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ARS Home » Southeast Area » Dawson, Georgia » National Peanut Research Laboratory » Research » Publications at this Location » Publication #379044

Research Project: Integrated Management of Fungal Pathogens in Peanut to Reduce Mycotoxin Contamination and Yield Losses

Location: National Peanut Research Laboratory

Title: Non-destructive SPE-UPLC-based quantification of aflatoxins and stilbenoid phytoalexins in single peanut (arachis spp.) seeds

item Sobolev, Victor
item Arias De Ares, Renee
item Massa, Alicia
item Walk, Travis
item Orner, Valerie
item Lamb, Marshall

Submitted to: Journal of Visualized Experiments
Publication Type: Peer Reviewed Journal
Publication Acceptance Date: 1/25/2024
Publication Date: 4/19/2024
Citation: Sobolev, V., Arias De Ares, R.S., Massa, A.N., Walk, T., Orner, V.A., Lamb, M.C. 2024. Non-destructive SPE-UPLC-based quantification of aflatoxins and stilbenoid phytoalexins in single peanut (arachis spp.) seeds. Journal of Visualized Experiments. (206). Article e65574.

Interpretive Summary: We demonstrate a medium-throughput method for quantification of aflatoxins and stilbenoid phytoalexins in single peanut seeds using UPLC. This method was specifically developed for the analyses of wild Arachis species challenged by the aflatoxigenic Aspergillus species.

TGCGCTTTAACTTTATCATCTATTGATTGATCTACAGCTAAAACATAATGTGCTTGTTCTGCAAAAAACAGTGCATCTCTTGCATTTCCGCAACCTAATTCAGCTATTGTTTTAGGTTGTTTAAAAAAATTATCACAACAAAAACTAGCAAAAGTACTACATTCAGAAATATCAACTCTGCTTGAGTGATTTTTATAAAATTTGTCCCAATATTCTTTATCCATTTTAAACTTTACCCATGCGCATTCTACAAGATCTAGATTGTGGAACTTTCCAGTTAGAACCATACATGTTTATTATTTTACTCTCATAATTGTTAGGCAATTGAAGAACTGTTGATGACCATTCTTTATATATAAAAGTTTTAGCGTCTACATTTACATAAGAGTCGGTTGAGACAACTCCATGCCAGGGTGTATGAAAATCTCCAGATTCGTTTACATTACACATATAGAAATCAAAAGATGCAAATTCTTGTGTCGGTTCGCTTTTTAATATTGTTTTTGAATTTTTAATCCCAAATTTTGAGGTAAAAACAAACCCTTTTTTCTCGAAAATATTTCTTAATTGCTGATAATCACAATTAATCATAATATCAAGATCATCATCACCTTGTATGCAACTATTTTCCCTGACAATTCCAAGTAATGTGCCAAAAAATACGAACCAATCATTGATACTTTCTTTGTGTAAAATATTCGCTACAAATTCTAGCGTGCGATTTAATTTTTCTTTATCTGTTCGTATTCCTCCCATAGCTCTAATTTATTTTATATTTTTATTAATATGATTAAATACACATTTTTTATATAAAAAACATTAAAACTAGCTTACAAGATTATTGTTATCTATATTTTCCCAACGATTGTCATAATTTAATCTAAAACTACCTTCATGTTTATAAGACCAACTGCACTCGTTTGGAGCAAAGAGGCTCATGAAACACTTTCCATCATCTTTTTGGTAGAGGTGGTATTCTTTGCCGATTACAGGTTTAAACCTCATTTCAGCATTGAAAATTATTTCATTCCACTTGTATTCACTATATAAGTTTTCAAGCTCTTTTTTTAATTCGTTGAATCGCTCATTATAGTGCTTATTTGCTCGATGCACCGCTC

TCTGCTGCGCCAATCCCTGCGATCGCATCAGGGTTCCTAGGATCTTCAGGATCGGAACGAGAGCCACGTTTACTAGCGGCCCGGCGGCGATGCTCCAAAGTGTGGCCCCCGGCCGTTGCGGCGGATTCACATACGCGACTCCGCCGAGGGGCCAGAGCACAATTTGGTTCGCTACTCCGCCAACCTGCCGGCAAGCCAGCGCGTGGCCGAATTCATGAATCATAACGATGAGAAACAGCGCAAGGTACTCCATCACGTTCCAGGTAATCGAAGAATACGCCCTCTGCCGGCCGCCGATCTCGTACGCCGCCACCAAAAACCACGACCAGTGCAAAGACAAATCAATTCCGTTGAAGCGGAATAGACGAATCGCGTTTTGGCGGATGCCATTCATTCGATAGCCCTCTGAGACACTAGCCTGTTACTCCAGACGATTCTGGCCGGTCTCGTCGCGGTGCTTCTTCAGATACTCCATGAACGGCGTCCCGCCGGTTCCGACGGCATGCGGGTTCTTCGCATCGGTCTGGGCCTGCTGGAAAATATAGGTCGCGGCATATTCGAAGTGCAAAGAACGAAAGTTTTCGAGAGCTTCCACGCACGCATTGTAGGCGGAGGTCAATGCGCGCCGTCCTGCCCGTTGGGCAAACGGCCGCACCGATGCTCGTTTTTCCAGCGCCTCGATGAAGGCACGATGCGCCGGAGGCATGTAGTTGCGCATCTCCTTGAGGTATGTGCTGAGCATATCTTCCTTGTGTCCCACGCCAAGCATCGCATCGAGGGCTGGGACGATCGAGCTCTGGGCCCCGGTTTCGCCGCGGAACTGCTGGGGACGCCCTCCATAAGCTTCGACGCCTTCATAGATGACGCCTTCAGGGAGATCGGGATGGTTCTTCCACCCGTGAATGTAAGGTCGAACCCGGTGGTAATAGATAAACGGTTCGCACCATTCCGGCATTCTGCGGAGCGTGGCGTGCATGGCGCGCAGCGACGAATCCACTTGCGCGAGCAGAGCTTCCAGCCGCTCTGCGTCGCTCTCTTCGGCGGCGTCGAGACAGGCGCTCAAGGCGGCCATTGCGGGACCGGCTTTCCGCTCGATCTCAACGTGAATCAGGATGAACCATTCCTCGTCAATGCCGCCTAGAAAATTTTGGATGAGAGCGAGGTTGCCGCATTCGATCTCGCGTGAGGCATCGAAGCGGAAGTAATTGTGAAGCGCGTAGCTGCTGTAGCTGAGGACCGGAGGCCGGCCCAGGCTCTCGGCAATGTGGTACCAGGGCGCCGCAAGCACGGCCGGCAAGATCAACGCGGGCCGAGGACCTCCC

Technical Abstract: Aflatoxins are highly carcinogenic secondary metabolites of some fungal species, particularly Aspergillus flavus. Aflatoxins often contaminate economically important agricultural commodities, including peanuts, posing high risk to human and animal health. Due to the narrow genetic base, peanut cultivars demonstrate limited resistance to fungal pathogens. Therefore, numerous wild peanut species with resistance to Aspergillus, have received substantial consideration by scientists as sources of disease resistance. Exploring plant germplasm for resistance to aflatoxins is difficult since aflatoxin accumulation does not follow a normal distribution, which dictates the need for the analyses of thousands of single peanut seeds. Sufficiently hydrated peanut (Arachis spp.) seeds, when infected by Aspergillus species, are capable of producing biologically active stilbenes that are considered defensive phytoalexins. Peanut stilbenes inhibit fungal development and aflatoxin production. Therefore, it is crucial to analyze the same seeds for peanut stilbenoids in order to explain the nature of seed resistance/susceptibility to the Aspergillus invasion. None of the published methods offer single seed analyses for aflatoxins and/or stilbene phytoalexins. We attempted to thedemand for such a method that is environment-friendly, used inexpensive consumables, sensitive, and selective. In addition, the method is non-destructive since it uses only half of the seed and leaves the other half containing the embryonic axis intact. Such a technique allows germination and growth of the peanut plant to full maturity from the same seed used for the aflatoxin and stilbenoid analysis. The integrated part of this method, manual challenging of the seeds with Aspergillus, is a limiting step that requires more time and labor compared to other steps in the method. The method has been used for the exploration of wild Arachis germplasm to identify species resistant to Aspergillus and to determine and characterize novel sources of genetic resistance to this fungal pathogen.